On Wednesday, Georgia Southern University hosted the latest Consolidation Implementation Committee meeting.
The meeting was different than all previous meetings. After essentially moving through the Operational Working Groups recommendations, GSU President Jaimie Hebert opened the floor to discussion over the OWG’s consent agenda item regarding organization and structure of the new university.
The discussion made way for some contentious debate.
Leading that contention was Georgia Southern University professor Richard Flynn. Flynn voiced concern over the OWG not including the faculty when making structural recommendations.
“The point of contention is not among the faculty, it's between a committee that was composed between deans and administrators making this decision without consulting us,” said Flynn.
Recognizing that this was going to be a hot button issue, President Hebert acknowledged the concerns of faculty and staff.
“They [OWG] really felt that faculty would recognize that this was an appropriate compromise to move forward. That was clearly was not the case,” said Hebert.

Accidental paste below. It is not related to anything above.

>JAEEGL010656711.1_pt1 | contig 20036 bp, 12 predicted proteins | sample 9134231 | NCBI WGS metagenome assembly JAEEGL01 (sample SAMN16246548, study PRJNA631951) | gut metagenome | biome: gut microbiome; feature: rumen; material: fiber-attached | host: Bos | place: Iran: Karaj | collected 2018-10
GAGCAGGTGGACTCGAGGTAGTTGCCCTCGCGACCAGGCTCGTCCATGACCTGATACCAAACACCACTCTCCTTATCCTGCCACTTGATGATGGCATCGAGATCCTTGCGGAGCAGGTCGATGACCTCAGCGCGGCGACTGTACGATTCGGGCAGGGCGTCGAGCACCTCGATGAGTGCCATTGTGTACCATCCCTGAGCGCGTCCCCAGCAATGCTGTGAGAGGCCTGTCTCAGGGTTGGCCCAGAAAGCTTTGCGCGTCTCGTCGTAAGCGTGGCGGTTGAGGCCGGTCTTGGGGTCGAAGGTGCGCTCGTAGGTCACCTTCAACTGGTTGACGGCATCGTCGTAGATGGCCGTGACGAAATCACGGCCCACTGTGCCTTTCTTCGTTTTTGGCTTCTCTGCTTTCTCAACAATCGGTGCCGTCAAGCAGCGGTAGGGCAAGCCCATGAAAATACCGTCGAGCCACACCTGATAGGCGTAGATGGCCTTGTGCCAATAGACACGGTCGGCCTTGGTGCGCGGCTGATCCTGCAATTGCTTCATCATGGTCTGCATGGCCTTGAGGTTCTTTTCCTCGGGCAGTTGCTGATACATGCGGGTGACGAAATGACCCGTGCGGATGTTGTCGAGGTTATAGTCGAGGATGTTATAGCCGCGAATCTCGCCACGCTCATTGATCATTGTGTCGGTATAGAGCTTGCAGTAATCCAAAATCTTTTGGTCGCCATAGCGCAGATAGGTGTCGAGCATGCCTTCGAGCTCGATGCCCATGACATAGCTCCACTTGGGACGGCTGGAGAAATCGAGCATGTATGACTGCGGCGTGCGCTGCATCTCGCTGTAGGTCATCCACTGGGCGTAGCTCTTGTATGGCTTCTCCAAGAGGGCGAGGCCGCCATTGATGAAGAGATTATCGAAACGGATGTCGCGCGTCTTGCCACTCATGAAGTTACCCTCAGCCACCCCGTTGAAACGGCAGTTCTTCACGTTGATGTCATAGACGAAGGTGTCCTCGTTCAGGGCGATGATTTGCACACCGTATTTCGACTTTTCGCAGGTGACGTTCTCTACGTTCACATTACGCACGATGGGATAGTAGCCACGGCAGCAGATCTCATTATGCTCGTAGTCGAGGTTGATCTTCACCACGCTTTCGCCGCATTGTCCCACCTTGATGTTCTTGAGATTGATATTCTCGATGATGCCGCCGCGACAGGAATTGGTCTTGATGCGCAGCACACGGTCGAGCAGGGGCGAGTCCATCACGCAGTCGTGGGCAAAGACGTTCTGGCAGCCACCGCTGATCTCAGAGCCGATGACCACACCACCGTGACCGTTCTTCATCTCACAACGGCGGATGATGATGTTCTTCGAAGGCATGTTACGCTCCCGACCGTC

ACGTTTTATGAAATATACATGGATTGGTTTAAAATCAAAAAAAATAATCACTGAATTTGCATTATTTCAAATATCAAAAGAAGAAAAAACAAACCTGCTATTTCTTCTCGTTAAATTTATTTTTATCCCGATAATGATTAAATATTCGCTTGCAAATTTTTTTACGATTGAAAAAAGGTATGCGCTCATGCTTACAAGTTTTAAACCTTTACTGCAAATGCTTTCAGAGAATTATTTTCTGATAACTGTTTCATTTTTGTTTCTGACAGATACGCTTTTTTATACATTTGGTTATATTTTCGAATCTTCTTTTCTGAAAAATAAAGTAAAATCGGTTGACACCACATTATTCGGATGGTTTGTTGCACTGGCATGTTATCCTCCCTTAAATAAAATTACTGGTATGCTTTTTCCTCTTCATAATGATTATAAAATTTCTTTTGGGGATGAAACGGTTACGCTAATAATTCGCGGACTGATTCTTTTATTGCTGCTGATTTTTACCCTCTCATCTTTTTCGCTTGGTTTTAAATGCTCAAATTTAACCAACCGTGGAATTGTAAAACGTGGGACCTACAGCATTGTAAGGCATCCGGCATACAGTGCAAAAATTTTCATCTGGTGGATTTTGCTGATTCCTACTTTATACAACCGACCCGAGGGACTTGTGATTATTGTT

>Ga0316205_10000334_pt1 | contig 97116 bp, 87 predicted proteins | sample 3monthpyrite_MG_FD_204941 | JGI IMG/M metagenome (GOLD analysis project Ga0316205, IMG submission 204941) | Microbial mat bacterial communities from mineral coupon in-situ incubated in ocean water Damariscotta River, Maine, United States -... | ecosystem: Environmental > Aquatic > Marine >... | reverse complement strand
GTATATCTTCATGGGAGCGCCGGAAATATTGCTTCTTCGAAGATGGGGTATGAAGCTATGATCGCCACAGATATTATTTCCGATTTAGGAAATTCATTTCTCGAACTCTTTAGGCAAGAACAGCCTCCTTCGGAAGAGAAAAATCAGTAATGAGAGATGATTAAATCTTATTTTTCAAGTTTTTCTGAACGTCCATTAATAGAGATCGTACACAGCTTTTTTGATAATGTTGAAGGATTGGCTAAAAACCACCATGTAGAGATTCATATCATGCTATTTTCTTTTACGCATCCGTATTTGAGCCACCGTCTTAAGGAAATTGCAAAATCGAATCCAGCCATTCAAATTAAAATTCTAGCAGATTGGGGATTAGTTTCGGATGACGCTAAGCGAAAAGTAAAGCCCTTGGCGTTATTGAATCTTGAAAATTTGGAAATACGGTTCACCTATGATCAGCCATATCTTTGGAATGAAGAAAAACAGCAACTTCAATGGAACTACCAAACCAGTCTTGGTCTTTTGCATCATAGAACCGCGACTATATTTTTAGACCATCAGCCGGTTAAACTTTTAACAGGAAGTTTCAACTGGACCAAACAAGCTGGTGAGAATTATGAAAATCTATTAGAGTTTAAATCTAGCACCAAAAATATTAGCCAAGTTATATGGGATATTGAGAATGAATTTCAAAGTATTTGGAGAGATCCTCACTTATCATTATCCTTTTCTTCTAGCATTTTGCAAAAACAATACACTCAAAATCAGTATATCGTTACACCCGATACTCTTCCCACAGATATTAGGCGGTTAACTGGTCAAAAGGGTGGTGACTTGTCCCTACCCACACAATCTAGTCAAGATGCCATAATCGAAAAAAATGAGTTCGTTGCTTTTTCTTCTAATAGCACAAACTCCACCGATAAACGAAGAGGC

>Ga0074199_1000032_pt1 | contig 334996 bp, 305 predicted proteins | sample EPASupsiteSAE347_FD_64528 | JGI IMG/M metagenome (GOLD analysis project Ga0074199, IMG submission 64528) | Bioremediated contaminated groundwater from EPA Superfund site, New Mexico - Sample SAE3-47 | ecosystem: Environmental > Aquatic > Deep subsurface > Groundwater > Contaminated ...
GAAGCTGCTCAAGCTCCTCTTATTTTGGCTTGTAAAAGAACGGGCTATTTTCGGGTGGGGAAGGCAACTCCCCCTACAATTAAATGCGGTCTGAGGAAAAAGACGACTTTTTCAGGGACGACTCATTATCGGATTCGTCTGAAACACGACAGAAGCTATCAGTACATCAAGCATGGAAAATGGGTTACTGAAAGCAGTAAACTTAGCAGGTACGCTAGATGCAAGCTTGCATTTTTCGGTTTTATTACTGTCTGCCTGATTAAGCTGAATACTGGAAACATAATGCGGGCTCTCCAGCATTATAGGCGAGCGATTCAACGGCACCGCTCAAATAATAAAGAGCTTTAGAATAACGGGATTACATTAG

The new organizational structure suggested there be nine colleges including, the Allen E. Paulson College of Engineering and Computing, College of Arts and Humanities, College of Behavioral and Social Sciences, College of Business, College of Education, the Don and Cindy Waters College of Health Professions, the Jiann-Ping Hsu College of Public Health, College of Science and Mathematics and the J.N. Averitt College of Graduate Studies.
The opposing voices from both ASU and GSU professors came from their position that splitting the College of Arts and Humanities and the College of Behavioral and Social Sciences as suggested by the OWG would cause issues for both faculty and students.
Opposition voices said that this measure would administratively segregate professors.
After heated debate, President Hebert decided to table the recommendation and have it brought up at the next meeting.
Hebert told FOX 28 his goal for doing this was to allow everyone concerned to have an opportunity to feel they had contributed to the structural recommendation.
“I do have hope that we can come to consensus without having to have a hard and fast vote. We will have an academic structure after we leave the next meeting, we have to,” said Hebert.
The next CIC meeting is scheduled for May 24 at the Armstrong Campus.
“We will come up with a faculty led recommendation. We will take that recommendation and the recommendation from the OWG. We will determine whether or not we can get to a compromising position between those two or whether we have to go to a vote on one or the other,” said Hebert.